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SPD-style road pedals for mtn. bike converters(4 posts)

SPD-style road pedals for mtn. bike convertersMarlon
Dec 9, 2001 12:36 AM
Ack, haven't posted to RBR.com in a while...

Well, I took the plunge and bought a mountain bike because of the girlfriend (she's a mountain biker). In retaliation, I've managed to convert her to become a roadie, and I've even helped her get a Trek 1200 (it's the only thing in her price point). The problem now is acquiring decent beginner road pedals for her.

Because we're looking to save on money but she'd like to use her bike to do triathlons and eventually road race, we're going to try for mountain SPD-compatible cleat systems, but one-sided road pedals. Since she'd like to get new pedals, I'm seriously considering the bottom-end Shimano A-515 pedals that the shop is offering - we're getting them for $50 USD, a fairly decent price. I've heard about Ritchy Road Logic pedals as another alternative, but there's been a number of bad reviews. Last, I've tried the ICON OEM pedals that used to come on Trek bikes, and they're fine, but I'm having a hard time finding them now.

The big question? Is getting the single-sided SPD pedals a waste of my time, and should I just hunker down and tell her to get some cheap Shimano or Ritchey Logic double-sided SPDs? At this point, she can't afford buying Look or Time pedal systems due to cleat, shoe, and pedal costs. What do you think?

Thanks,

- Marlon
re: SPD-style road pedals for mtn. bike converterstubs
Dec 9, 2001 4:23 AM
Well I have been down this road myself from every direction, and have had just about every pedal system going. I have found them all seriously flawed in at least one area except for one. Crank Bros. Eggbeater! Smooth, light, stiff, hugely reliable, FOUR entry points, and pure silk exit entry feel. Use them with decent European MTB shoes such as Sidi. These are no more than road race shoes with blocks glued onto the soles. Cleat is Spd sole compatible. Got mine from Supergo for $99. Point is, they are probably the only pedal you will ever need. www.crankbrothers.com. Single sided Spd pedals are ok, they keep the image pure, but they are not simple to enter owing to being awkward to flip. The only ones I have ever had that 'hung' properly were Shimano Ultegra.......pricey and heavy, and now real hard to find. The bottom end Shimano A 515 does not! They will also prove noisy on a road bike unless you grease the cleats. In terms of single sided Spd compat. pedals that are FAIRLY fault free......get the VP 102. You will probably find them difficult to locate in the US, but you can buy them online from xpedia.co.uk here in UK. their service is v. good. These are a copy of the original Dura-Ace Spd's, sub 300 gm, and should fit into your $50 budget. Only problem with them is they do not 'hang' properly, making entry fiddly sometimes. Bearings are superb. Good luck, but if you can live with the impure image...get Eggbeaters.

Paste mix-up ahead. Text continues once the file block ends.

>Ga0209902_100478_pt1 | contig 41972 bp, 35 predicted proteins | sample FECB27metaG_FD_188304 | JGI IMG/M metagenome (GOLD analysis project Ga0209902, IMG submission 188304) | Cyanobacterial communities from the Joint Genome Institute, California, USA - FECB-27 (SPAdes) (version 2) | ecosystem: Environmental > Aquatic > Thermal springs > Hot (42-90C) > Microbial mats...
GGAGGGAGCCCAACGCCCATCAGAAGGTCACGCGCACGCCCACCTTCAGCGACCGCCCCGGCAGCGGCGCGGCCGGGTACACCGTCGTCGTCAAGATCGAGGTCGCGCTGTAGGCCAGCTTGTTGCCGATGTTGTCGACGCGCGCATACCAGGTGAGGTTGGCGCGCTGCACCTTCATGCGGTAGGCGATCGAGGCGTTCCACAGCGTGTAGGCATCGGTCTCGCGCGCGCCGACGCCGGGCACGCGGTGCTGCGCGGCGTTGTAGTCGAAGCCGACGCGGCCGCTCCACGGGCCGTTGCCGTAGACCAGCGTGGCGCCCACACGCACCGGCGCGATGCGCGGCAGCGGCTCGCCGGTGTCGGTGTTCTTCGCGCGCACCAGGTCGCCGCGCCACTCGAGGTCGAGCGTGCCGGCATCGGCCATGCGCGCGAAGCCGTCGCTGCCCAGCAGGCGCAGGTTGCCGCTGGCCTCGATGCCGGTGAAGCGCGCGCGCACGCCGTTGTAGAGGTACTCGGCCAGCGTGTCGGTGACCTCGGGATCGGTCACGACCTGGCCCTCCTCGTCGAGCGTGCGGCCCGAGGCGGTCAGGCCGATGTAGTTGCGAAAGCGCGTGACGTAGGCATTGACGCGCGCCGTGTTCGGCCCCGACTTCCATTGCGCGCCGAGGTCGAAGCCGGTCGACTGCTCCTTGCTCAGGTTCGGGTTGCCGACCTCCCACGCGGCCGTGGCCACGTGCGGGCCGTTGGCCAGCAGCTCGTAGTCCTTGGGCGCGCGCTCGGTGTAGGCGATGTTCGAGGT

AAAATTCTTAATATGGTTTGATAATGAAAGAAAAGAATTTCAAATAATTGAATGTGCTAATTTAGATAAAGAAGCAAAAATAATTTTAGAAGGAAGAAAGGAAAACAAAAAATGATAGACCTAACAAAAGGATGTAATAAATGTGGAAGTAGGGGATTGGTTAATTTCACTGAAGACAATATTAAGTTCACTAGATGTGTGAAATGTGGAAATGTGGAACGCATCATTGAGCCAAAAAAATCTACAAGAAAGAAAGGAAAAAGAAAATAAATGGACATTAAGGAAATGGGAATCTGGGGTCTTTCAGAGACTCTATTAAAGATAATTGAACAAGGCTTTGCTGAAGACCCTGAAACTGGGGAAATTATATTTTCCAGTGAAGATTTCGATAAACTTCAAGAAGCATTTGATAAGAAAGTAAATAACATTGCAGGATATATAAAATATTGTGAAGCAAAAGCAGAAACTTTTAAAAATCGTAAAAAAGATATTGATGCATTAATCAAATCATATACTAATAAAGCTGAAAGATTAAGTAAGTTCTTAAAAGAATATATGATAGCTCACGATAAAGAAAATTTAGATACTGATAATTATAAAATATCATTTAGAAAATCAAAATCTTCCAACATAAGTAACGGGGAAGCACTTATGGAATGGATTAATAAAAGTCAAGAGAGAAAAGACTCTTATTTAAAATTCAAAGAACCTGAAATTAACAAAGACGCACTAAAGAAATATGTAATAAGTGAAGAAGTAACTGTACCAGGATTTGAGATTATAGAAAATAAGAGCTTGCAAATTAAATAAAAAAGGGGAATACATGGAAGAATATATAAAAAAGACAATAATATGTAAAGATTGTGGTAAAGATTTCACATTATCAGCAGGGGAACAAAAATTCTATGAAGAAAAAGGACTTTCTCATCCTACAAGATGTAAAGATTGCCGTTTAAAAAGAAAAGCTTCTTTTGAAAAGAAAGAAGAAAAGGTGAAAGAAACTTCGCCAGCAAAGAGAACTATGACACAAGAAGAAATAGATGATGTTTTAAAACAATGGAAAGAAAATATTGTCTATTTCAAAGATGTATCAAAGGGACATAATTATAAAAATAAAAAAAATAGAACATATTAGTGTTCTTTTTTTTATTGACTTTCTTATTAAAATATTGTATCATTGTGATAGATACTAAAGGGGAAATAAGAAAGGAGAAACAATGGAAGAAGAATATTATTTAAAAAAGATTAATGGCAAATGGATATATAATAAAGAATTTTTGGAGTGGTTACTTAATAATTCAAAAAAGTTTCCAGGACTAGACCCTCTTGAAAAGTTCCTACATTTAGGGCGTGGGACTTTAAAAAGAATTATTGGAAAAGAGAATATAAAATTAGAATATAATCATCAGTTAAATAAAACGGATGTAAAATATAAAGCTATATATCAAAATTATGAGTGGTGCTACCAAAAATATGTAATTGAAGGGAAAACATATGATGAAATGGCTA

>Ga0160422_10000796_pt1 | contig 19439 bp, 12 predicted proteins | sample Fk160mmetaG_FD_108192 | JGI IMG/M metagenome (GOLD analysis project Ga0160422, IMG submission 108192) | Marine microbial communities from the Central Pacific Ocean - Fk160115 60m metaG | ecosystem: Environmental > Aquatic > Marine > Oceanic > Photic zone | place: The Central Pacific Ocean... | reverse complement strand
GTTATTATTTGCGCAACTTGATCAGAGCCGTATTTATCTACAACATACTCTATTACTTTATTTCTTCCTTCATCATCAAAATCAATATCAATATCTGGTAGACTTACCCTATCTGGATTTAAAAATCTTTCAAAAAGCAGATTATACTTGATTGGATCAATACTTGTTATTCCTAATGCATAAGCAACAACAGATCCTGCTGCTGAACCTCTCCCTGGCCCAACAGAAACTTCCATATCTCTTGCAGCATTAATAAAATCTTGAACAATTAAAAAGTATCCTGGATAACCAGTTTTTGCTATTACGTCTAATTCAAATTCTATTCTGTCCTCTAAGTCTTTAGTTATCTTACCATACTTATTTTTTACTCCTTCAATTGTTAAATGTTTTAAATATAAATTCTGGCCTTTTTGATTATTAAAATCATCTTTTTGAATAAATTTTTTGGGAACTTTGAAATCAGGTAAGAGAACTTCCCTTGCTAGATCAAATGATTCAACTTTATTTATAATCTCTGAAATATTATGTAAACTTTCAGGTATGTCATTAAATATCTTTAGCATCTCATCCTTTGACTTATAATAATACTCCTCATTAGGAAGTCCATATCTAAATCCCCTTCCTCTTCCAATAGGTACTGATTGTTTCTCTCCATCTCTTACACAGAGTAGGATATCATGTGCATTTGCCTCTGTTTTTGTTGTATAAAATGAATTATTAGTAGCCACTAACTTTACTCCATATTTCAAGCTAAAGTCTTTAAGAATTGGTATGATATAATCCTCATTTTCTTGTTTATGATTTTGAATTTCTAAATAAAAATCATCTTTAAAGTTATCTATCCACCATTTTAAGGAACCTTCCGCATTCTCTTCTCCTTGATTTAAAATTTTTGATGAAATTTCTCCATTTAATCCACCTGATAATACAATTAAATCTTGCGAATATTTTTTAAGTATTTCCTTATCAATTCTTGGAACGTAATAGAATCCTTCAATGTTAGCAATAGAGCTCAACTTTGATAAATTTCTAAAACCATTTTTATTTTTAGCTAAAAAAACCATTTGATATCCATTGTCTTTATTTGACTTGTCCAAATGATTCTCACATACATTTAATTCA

My recommendation...TJohn
Dec 9, 2001 2:11 PM
is to forget about getting the single-sided spd road pedal. If cost is a factor, and you mentioned that it is, then put on an old pair of mtb spds or buy a cheap pair of wellgo or ritchey mtb pedals until you have the money to get into a set of looks. I have the Ritchey Road Logic Pros and have regrets. I should have just went for it and gotten Looks to begin with but I decided to stick with spd pedals. The Road Logics work fine once your foot is in the pedal but the cleat/pedal interface is so small and the pedal doesn't always "hang" in the right position, that it is a pain in the a$$ to get into. Half the time I find myself looking down to set the pedal up in the right postion instead of looking at the road and the traffic ahead. I am currently looking into getting a set of looks.
re: SPD-style road pedals for mtn. bike convertersfatnacker
Jan 3, 2002 5:27 AM
Vps are great i have 2 sorts of double sided mtb pedals and 162 road versions & i havent changed a cleat in 4 years, plus they are well cheap and dont fall apart